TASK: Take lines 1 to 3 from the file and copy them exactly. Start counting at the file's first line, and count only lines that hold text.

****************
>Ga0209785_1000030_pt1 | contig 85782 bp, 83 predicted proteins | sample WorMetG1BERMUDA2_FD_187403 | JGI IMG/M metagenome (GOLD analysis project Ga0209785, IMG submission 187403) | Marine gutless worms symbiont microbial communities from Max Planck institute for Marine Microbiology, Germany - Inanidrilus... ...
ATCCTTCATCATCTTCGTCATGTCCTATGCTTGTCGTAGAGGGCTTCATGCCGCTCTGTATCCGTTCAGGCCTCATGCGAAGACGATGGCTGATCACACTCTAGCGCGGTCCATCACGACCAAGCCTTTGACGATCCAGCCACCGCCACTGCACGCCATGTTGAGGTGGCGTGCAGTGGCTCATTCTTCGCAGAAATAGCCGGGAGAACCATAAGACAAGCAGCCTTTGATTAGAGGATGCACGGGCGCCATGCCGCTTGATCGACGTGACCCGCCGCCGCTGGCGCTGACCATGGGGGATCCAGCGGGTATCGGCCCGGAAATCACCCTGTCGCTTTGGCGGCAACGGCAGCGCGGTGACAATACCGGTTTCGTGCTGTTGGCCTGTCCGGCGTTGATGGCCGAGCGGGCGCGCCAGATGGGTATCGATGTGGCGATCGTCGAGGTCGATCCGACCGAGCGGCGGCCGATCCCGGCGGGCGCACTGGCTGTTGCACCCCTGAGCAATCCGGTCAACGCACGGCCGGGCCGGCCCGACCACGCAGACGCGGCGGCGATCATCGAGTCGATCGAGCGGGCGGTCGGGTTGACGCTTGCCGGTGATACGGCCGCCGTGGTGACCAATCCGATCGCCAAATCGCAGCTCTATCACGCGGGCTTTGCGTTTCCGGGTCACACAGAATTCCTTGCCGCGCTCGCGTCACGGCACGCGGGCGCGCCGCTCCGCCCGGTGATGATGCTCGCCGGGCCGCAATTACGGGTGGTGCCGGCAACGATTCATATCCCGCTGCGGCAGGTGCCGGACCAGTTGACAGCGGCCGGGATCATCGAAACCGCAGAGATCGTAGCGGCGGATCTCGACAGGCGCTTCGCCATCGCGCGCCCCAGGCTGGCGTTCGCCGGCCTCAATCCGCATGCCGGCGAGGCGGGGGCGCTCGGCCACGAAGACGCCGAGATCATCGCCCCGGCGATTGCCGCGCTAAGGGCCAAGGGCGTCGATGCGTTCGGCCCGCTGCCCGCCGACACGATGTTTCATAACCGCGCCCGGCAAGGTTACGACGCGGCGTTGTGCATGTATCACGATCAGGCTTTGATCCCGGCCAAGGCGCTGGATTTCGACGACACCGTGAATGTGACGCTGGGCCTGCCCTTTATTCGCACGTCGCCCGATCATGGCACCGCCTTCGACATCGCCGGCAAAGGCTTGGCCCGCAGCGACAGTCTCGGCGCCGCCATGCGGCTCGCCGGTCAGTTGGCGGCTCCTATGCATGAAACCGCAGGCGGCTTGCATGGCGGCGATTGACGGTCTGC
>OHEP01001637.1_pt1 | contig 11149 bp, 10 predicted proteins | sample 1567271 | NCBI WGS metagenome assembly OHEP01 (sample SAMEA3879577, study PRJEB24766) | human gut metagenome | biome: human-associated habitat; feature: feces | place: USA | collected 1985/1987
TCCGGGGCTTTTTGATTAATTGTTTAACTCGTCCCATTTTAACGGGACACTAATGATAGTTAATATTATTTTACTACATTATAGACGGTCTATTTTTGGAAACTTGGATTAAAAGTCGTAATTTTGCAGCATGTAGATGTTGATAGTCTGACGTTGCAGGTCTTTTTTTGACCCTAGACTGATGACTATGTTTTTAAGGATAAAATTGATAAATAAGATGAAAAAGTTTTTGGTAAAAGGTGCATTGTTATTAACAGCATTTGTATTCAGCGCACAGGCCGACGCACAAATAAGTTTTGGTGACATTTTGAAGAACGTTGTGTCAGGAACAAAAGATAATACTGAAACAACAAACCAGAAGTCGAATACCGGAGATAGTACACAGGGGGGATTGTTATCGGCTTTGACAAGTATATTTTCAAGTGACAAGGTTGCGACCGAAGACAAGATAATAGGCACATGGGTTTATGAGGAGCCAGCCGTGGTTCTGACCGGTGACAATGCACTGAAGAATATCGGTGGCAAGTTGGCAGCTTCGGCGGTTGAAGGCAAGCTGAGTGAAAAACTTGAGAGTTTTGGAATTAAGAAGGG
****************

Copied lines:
>Ga0209785_1000030_pt1 | contig 85782 bp, 83 predicted proteins | sample WorMetG1BERMUDA2_FD_187403 | JGI IMG/M metagenome (GOLD analysis project Ga0209785, IMG submission 187403) | Marine gutless worms symbiont microbial communities from Max Planck institute for Marine Microbiology, Germany - Inanidrilus... ...
ATCCTTCATCATCTTCGTCATGTCCTATGCTTGTCGTAGAGGGCTTCATGCCGCTCTGTATCCGTTCAGGCCTCATGCGAAGACGATGGCTGATCACACTCTAGCGCGGTCCATCACGACCAAGCCTTTGACGATCCAGCCACCGCCACTGCACGCCATGTTGAGGTGGCGTGCAGTGGCTCATTCTTCGCAGAAATAGCCGGGAGAACCATAAGACAAGCAGCCTTTGATTAGAGGATGCACGGGCGCCATGCCGCTTGATCGACGTGACCCGCCGCCGCTGGCGCTGACCATGGGGGATCCAGCGGGTATCGGCCCGGAAATCACCCTGTCGCTTTGGCGGCAACGGCAGCGCGGTGACAATACCGGTTTCGTGCTGTTGGCCTGTCCGGCGTTGATGGCCGAGCGGGCGCGCCAGATGGGTATCGATGTGGCGATCGTCGAGGTCGATCCGACCGAGCGGCGGCCGATCCCGGCGGGCGCACTGGCTGTTGCACCCCTGAGCAATCCGGTCAACGCACGGCCGGGCCGGCCCGACCACGCAGACGCGGCGGCGATCATCGAGTCGATCGAGCGGGCGGTCGGGTTGACGCTTGCCGGTGATACGGCCGCCGTGGTGACCAATCCGATCGCCAAATCGCAGCTCTATCACGCGGGCTTTGCGTTTCCGGGTCACACAGAATTCCTTGCCGCGCTCGCGTCACGGCACGCGGGCGCGCCGCTCCGCCCGGTGATGATGCTCGCCGGGCCGCAATTACGGGTGGTGCCGGCAACGATTCATATCCCGCTGCGGCAGGTGCCGGACCAGTTGACAGCGGCCGGGATCATCGAAACCGCAGAGATCGTAGCGGCGGATCTCGACAGGCGCTTCGCCATCGCGCGCCCCAGGCTGGCGTTCGCCGGCCTCAATCCGCATGCCGGCGAGGCGGGGGCGCTCGGCCACGAAGACGCCGAGATCATCGCCCCGGCGATTGCCGCGCTAAGGGCCAAGGGCGTCGATGCGTTCGGCCCGCTGCCCGCCGACACGATGTTTCATAACCGCGCCCGGCAAGGTTACGACGCGGCGTTGTGCATGTATCACGATCAGGCTTTGATCCCGGCCAAGGCGCTGGATTTCGACGACACCGTGAATGTGACGCTGGGCCTGCCCTTTATTCGCACGTCGCCCGATCATGGCACCGCCTTCGACATCGCCGGCAAAGGCTTGGCCCGCAGCGACAGTCTCGGCGCCGCCATGCGGCTCGCCGGTCAGTTGGCGGCTCCTATGCATGAAACCGCAGGCGGCTTGCATGGCGGCGATTGACGGTCTGC
>OHEP01001637.1_pt1 | contig 11149 bp, 10 predicted proteins | sample 1567271 | NCBI WGS metagenome assembly OHEP01 (sample SAMEA3879577, study PRJEB24766) | human gut metagenome | biome: human-associated habitat; feature: feces | place: USA | collected 1985/1987